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A BlackBerry handset made by Research In Motion Ltd. (JONATHAN ERNST/JONATHAN ERNST/REUTERS)
A BlackBerry handset made by Research In Motion Ltd. (JONATHAN ERNST/JONATHAN ERNST/REUTERS)

The risk factor rises at RIM Add to ...

If you’re looking for more evidence Research in Motion Ltd. is a changed company in the post-Jim Balsillie era, read a copy of the company’s annual information form, filed this week.

The AIF is one of those mandatory regulatory filings that most investors overlook. It’s a typically dry overview of the company’s business. But sometimes, it can provide insight into management’s view of the business – particularly the “risk factors” section. It can also be good reality check on how honest management is being with itself about the hazards that lay ahead.

In RIM’s case, what’s striking is how the risk factors and tone have changed from last year’s AIF to this version. The document gives a solid indication that the people running RIM are much less sure of themselves than in the past. Rather than reading like a dismissive boilerplate, the latest set of risk factors reads more like a confessional by a fallen giant.

For starters, the 36 pages of risk factors are 10 more than last year’s version, with fresh new warnings that weren’t there in 2011. This year, for example, RIM warns its “ability to maintain or increase its cash balance” – which stood at $2.1-billion on March 3, down $600-million from a year earlier – “could be adversely affected by its ability to offer competitive products and services in a timely manner at competitive prices.” Also new this year are warnings of potential further writedowns, litigation claims and the spectre of activist investors taking a run at the company.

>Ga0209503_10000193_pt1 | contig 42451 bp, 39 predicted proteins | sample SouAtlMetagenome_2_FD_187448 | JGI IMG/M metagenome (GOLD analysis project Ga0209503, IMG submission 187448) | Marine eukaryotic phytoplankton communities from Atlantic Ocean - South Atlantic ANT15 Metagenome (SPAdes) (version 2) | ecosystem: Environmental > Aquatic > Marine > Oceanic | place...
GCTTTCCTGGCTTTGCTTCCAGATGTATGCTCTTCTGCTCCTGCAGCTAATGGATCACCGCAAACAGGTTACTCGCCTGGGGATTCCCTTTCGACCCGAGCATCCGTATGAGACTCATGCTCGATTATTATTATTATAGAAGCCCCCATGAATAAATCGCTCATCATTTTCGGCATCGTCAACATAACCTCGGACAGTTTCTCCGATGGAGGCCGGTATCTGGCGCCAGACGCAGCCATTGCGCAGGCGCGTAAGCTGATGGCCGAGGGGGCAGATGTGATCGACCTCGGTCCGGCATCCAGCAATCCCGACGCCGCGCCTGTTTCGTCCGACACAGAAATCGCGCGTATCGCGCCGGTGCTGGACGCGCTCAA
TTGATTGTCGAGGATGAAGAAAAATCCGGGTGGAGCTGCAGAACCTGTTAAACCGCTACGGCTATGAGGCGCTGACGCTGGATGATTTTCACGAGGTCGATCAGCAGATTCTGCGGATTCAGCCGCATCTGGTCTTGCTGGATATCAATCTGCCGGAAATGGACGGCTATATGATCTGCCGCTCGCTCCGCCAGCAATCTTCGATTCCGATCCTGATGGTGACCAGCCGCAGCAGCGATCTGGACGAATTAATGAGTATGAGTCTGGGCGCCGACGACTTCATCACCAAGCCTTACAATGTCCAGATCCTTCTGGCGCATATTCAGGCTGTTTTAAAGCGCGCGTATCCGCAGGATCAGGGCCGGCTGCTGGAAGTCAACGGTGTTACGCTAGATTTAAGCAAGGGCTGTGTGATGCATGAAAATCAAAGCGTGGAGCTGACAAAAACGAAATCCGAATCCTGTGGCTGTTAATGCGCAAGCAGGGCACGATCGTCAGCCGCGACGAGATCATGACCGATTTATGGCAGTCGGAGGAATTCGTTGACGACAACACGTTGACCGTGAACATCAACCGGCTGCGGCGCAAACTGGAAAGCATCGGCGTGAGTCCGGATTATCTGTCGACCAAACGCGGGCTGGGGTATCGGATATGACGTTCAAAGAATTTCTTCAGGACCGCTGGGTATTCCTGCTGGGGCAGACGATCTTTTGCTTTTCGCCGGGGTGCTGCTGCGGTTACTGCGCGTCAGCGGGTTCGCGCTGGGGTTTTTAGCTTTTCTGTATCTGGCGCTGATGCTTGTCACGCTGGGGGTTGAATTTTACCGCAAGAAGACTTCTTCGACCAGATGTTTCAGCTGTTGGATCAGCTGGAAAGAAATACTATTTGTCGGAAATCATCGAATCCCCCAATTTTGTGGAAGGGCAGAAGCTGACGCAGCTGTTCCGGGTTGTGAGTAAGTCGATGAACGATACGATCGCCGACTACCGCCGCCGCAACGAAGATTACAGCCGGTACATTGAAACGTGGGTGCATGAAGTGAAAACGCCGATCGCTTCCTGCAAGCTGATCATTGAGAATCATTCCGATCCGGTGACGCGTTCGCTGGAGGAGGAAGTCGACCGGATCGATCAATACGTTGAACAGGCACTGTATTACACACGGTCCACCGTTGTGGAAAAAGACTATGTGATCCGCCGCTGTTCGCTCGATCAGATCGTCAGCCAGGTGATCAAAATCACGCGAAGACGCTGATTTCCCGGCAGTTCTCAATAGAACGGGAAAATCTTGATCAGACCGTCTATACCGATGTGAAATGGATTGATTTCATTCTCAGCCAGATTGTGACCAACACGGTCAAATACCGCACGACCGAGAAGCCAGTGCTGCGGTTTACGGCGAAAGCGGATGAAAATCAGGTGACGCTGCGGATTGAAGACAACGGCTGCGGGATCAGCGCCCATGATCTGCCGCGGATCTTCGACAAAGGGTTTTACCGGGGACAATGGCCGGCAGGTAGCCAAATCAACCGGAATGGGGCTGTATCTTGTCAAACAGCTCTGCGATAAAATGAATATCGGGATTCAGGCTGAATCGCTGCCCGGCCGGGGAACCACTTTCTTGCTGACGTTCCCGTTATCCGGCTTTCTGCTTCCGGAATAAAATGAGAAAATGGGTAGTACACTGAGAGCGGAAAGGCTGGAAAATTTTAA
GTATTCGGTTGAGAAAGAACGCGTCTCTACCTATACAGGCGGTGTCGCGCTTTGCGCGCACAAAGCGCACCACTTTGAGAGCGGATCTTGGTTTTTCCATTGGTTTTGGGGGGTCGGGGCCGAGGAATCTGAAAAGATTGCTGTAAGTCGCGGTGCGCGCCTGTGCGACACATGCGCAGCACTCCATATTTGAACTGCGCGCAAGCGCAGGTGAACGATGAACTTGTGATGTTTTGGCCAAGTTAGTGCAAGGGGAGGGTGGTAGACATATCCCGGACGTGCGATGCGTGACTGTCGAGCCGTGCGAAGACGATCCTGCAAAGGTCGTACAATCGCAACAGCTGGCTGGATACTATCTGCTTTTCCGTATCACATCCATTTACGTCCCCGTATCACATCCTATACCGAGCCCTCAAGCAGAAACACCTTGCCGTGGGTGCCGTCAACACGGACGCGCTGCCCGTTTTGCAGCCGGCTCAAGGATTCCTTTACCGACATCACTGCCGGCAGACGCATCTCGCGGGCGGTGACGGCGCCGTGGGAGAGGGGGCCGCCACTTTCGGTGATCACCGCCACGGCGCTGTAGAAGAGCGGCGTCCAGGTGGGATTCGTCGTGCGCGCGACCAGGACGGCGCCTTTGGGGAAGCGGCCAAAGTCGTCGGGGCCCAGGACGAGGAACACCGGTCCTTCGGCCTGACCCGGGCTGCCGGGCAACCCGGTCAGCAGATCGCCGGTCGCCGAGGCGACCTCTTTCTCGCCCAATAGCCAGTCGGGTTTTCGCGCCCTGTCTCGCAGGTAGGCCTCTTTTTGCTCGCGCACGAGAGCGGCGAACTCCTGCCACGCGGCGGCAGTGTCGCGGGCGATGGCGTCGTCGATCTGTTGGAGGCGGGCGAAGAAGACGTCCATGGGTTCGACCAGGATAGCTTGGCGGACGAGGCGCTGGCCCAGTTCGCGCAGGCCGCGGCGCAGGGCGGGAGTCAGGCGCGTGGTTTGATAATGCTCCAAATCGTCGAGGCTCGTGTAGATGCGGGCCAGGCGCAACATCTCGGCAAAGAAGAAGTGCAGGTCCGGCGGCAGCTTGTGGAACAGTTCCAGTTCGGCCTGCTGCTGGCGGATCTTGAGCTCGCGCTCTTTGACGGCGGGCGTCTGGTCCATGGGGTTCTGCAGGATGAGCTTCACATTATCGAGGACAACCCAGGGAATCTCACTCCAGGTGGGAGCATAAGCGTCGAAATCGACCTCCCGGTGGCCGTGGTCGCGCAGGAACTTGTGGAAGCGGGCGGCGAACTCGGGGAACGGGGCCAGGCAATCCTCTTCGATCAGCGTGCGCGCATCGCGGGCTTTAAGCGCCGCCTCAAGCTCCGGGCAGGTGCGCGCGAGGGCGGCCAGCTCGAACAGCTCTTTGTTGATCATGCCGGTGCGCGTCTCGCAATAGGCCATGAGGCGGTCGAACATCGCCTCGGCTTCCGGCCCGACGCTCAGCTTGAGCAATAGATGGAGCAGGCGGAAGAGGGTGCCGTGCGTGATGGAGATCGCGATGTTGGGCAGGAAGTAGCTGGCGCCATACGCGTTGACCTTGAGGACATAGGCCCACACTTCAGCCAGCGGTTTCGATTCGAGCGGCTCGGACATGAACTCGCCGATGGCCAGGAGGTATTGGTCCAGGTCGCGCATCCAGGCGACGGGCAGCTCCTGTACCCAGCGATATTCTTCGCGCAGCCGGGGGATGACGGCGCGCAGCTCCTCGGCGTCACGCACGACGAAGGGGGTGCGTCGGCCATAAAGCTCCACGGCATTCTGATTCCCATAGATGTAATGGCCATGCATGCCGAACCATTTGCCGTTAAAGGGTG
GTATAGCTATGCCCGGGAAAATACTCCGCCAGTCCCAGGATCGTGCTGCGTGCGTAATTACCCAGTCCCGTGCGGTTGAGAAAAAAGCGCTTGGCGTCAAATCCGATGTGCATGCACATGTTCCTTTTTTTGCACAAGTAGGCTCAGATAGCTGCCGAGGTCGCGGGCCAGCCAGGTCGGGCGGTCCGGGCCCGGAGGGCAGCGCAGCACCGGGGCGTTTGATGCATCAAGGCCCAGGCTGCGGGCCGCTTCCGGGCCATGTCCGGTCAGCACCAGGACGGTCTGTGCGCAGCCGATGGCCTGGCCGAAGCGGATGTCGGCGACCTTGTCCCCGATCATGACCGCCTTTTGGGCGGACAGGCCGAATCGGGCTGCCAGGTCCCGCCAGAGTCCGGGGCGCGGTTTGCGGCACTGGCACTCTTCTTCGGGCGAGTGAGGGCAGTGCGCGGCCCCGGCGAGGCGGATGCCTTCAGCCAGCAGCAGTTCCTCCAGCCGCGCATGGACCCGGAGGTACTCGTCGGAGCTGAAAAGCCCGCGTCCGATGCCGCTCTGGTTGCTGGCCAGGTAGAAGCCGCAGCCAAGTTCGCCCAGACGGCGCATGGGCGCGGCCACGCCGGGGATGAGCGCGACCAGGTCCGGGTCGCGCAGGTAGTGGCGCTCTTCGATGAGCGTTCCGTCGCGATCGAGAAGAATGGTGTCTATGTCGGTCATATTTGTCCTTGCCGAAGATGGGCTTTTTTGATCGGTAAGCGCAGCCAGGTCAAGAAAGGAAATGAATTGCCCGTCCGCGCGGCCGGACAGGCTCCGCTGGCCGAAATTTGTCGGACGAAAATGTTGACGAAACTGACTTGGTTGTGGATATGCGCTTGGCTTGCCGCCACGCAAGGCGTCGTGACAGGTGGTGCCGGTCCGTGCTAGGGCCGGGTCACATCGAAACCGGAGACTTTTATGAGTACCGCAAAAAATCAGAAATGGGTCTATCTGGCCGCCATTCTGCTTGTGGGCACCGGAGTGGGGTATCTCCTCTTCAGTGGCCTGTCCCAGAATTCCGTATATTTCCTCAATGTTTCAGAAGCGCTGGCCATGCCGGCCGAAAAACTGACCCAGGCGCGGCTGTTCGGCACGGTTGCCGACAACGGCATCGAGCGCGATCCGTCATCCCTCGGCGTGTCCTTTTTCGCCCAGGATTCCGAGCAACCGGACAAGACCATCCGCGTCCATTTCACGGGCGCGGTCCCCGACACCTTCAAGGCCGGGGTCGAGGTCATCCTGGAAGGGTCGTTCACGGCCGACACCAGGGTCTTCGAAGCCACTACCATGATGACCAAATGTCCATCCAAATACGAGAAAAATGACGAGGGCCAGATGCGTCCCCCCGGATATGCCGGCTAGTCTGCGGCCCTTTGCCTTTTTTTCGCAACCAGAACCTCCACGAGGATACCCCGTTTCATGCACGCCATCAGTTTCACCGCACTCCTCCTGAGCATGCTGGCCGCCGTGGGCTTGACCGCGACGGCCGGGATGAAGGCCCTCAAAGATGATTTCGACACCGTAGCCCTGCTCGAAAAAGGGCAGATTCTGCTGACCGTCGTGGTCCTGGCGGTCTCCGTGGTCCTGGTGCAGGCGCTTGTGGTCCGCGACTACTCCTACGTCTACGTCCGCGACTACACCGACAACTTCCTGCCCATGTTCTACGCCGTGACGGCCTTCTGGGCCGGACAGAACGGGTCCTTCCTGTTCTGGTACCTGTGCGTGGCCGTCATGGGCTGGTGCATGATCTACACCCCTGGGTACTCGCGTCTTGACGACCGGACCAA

Last year, the number one risk identified by RIM was that it “may infringe on the intellectual property rights of others.” This year that concern has dropped to 34th. In its place is a warning that RIM “may not be able to enhance its current products and services, or develop new products and services, in a timely manner or at competitive prices.”

Embedded throughout are specific references to the company’s failings of the past year – product delays, the October, 2011, service outage, loss of market share to competitors and the failure of its PlayBook tablet to make an impact.

Over all, the tone is more worried, even scared. This year, RIM warns that it might have to cut prices further or lose sales altogether if its competitors’ offerings “are or are perceived to be, in higher demand by end users, or are more lucrative” for network carriers and distributors. Even concerns about RIM’s “ability to compete or remain viable” could scare customers away, the company says. That kind of talk was all but considered heresy in Waterloo until recently.

The filing finds RIM more concerned about its ability to attract and retain talent, and of its ability to access scarce components and favourable pricing from suppliers compared to its rivals.

The biggest risk of all is the Blackberry 10 smartphone. It’s clear that the company’s future depends on the success of the delayed next-generation product, which in turn depends on expanding the catalogue of applications available for it – a weak spot for RIM. “If the company is unable to successfully expand and manage the BlackBerry App World applications catalogue, the success of the company’s Blackberry 10 smartphones and future projects and services may be materially and adversely affected,” it says.

Investors, customers and Canadians in general have grown increasingly worried about the future of Canada’s last great high-tech company. In black and white, it’s clear the company’s leadership shares their concerns.

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